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Sourcing staff deal manage risk. They deal with the risk that suppliers may fail to perform, disrupting the operations of the company. They deal with risks associated with the RFP process in which losing bidders may contest a decision, the RFP may embarrass the organization, or that the RFP may take too long to execute, jeopardizing the organization’s ability to compete. Chief Procurement Officers deal with the risk that their best remaining sourcing staff will walk out the door, carrying all kinds of institutional knowledge with them, experience that is difficult to replace.

But, the biggest, original risk that they face is that they don’t get the right suppliers to bid.

Usually, when an organization is purchasing a good or a service, it is to solve a problem. They buy a cloud-based service because they want to reduce their IT costs and enhance reliability. They purchase new laptops because they want to enable their workforce to work remotely, while operating within the confines of their secure network infrastructure. They seek some specific expertise that they lack in-house.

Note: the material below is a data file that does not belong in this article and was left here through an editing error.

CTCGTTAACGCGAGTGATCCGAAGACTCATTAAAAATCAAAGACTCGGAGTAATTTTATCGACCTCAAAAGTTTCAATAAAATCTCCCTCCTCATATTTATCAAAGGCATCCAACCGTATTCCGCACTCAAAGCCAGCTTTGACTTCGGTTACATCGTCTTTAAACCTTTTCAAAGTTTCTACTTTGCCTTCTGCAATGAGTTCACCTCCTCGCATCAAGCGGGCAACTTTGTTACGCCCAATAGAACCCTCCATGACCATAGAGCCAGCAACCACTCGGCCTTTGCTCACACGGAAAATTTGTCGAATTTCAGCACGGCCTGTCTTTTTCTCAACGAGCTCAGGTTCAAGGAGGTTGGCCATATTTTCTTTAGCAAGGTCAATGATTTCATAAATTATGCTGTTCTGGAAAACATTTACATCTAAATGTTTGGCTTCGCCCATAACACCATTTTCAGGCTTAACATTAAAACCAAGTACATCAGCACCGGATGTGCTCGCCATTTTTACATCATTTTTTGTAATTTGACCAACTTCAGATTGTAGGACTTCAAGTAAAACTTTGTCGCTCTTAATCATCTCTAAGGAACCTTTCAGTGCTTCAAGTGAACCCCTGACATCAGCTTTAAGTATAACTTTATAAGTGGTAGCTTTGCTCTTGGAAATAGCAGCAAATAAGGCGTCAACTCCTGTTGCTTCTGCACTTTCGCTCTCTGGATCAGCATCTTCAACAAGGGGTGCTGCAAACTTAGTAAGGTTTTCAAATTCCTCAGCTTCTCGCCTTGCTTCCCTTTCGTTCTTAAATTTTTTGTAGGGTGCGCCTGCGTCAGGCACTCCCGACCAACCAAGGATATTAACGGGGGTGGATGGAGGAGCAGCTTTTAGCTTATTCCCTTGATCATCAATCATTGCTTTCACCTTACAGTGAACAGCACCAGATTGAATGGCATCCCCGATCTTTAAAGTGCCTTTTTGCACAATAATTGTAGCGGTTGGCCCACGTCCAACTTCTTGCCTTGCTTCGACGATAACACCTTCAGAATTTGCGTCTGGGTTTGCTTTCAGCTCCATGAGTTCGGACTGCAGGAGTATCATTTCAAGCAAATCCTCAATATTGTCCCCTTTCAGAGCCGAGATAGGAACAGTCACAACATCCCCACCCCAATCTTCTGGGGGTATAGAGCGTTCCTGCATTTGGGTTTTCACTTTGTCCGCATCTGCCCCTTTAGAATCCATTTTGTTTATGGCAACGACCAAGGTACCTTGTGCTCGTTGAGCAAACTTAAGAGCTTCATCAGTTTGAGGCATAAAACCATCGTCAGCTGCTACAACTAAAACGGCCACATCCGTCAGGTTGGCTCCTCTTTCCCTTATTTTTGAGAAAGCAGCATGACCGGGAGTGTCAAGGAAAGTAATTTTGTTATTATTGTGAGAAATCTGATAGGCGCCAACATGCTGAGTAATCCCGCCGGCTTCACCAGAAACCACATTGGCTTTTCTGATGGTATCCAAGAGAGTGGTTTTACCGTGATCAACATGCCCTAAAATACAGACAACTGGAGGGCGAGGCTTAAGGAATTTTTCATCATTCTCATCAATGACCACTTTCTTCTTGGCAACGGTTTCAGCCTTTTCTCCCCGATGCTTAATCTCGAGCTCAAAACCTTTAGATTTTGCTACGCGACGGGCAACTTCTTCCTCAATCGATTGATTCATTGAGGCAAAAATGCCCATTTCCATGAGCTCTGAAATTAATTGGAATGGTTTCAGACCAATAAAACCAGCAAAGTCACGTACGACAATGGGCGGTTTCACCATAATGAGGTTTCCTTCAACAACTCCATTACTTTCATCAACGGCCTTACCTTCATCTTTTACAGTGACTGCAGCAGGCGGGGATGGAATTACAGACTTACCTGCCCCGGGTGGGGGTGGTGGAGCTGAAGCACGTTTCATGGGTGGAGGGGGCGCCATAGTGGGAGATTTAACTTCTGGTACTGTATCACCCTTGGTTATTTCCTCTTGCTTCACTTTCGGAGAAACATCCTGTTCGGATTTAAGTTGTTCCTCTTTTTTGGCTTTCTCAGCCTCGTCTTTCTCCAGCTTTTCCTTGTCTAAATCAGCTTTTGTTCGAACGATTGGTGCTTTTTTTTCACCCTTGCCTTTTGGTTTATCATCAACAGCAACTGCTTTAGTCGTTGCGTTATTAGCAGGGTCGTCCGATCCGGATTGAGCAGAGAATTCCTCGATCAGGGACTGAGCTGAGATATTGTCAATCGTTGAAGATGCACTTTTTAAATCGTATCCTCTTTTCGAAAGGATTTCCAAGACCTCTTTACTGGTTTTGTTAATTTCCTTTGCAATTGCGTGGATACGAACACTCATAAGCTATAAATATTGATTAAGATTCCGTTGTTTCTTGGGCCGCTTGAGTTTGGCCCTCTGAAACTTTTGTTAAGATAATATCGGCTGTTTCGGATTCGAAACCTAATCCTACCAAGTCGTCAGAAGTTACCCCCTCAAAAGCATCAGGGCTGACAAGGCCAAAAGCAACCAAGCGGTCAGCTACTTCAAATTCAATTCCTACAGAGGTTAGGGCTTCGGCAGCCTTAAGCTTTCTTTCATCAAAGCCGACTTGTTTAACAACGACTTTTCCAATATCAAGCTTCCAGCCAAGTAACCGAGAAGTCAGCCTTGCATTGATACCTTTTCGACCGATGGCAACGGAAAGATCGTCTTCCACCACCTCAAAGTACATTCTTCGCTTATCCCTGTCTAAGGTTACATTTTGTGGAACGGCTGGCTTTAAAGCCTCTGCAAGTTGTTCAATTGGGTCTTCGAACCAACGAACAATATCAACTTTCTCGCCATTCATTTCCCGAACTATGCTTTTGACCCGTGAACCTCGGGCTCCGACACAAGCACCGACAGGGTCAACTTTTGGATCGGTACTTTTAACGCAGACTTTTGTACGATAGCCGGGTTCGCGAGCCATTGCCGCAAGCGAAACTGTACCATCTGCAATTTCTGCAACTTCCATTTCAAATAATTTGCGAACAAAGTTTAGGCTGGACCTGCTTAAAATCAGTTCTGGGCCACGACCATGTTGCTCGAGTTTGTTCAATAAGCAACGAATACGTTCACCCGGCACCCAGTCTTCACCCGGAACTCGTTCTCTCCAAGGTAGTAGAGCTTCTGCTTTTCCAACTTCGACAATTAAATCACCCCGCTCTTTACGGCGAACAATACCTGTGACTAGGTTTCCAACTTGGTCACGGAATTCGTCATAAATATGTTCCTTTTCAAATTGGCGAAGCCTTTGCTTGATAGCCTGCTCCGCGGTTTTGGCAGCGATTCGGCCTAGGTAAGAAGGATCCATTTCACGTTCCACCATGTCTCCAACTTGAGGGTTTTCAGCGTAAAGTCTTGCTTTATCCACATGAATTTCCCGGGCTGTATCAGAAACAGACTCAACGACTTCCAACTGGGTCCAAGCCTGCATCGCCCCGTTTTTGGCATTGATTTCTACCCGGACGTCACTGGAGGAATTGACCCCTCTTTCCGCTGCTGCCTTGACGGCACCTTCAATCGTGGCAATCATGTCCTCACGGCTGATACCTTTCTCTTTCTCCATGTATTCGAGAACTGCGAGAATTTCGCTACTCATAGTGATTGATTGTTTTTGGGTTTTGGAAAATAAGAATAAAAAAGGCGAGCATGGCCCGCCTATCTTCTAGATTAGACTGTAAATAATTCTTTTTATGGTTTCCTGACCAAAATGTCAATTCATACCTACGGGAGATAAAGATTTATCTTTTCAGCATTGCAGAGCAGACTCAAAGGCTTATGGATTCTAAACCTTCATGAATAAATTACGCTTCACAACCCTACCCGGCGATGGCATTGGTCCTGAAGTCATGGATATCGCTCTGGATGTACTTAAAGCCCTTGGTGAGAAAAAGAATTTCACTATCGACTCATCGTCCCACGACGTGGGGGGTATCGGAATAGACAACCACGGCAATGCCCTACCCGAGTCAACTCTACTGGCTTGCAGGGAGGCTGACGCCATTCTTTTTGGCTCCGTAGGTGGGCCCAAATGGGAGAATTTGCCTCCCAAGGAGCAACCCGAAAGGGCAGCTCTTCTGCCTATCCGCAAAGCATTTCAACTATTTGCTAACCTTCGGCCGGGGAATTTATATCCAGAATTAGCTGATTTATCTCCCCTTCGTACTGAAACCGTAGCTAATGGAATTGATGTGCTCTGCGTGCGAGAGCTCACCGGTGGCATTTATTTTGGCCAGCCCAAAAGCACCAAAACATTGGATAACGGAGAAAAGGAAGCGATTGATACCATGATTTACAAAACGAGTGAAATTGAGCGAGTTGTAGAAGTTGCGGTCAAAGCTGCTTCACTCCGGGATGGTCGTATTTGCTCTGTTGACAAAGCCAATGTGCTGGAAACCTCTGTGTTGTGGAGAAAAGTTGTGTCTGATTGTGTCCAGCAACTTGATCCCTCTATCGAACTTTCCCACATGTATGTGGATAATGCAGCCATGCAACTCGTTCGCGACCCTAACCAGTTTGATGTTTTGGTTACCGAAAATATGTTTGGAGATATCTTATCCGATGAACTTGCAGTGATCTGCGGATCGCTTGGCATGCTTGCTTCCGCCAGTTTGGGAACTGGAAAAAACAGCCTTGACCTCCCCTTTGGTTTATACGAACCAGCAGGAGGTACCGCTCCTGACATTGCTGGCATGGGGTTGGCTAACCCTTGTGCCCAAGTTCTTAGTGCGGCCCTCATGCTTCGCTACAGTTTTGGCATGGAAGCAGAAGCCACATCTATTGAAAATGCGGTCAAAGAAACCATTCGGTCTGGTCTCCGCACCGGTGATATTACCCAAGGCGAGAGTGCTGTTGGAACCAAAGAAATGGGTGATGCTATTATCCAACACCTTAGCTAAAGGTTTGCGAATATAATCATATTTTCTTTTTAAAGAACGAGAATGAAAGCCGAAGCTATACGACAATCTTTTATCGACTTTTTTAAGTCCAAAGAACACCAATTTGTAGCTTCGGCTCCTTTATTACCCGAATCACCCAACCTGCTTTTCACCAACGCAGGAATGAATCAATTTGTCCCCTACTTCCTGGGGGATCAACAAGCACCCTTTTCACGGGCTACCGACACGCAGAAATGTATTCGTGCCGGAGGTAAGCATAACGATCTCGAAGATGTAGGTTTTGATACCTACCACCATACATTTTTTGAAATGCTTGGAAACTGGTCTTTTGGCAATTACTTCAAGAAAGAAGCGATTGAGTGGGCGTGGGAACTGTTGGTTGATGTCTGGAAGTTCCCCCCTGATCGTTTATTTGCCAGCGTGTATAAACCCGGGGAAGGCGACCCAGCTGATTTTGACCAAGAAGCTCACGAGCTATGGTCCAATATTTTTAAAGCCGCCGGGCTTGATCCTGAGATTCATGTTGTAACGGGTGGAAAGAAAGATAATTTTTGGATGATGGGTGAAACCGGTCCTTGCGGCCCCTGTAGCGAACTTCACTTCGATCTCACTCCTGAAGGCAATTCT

It is difficult enough to get suppliers to bid, given the cost in time and money they incur to submit a proposal for a project that they may or may not win.

The real risk is that the suppliers who have the best solution for any given problem don’t bid, either because they dislike the process of bidding, they don’t want to bid in competition, or they don’t know you’re in the market. With respect to not knowing buyer intentions, for government, it could mean that the supplier is not registered to do business or has not seen the public notice. In the case of corporate buyers, the supplier with the innovative, optimal solution may not be on the buyer’s radar.

If the suppliers with the right solutions don’t bid, then buyers end up either not making a purchase or buying a second-best solution. And if only one or two suppliers submit proposals, buyers end up over-paying for this second-best solution.

EdgeworthBox, with its network-based sourcing™ approach, seeks to bring the right suppliers to buyers by encouraging an outcome-oriented approach to sourcing. Instead of telling suppliers how to engineer the solution to the problem, buyers should describe their desired outcome in as much detail as possible. This will help us locate the right suppliers because it helps suppliers understand the value their solutions can create. Let’s talk about how we can help you set up better RFPs.

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Chand Sooran

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